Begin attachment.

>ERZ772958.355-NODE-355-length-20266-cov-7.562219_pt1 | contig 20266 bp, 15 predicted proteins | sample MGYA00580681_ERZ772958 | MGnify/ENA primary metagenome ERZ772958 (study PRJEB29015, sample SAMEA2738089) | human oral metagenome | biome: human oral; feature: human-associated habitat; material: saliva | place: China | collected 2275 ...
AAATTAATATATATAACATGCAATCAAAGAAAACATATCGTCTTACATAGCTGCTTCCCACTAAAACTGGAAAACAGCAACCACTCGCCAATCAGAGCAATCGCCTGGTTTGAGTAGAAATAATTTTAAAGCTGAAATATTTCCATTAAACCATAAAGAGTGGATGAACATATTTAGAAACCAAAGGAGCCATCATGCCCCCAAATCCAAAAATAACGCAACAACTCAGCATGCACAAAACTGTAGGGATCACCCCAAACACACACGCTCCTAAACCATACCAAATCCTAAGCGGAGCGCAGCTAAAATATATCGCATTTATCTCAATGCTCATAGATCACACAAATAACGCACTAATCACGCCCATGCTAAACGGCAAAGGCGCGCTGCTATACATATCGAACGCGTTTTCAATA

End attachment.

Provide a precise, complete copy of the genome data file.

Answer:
>ERZ772958.355-NODE-355-length-20266-cov-7.562219_pt1 | contig 20266 bp, 15 predicted proteins | sample MGYA00580681_ERZ772958 | MGnify/ENA primary metagenome ERZ772958 (study PRJEB29015, sample SAMEA2738089) | human oral metagenome | biome: human oral; feature: human-associated habitat; material: saliva | place: China | collected 2275 ...
AAATTAATATATATAACATGCAATCAAAGAAAACATATCGTCTTACATAGCTGCTTCCCACTAAAACTGGAAAACAGCAACCACTCGCCAATCAGAGCAATCGCCTGGTTTGAGTAGAAATAATTTTAAAGCTGAAATATTTCCATTAAACCATAAAGAGTGGATGAACATATTTAGAAACCAAAGGAGCCATCATGCCCCCAAATCCAAAAATAACGCAACAACTCAGCATGCACAAAACTGTAGGGATCACCCCAAACACACACGCTCCTAAACCATACCAAATCCTAAGCGGAGCGCAGCTAAAATATATCGCATTTATCTCAATGCTCATAGATCACACAAATAACGCACTAATCACGCCCATGCTAAACGGCAAAGGCGCGCTGCTATACATATCGAACGCGTTTTCAATA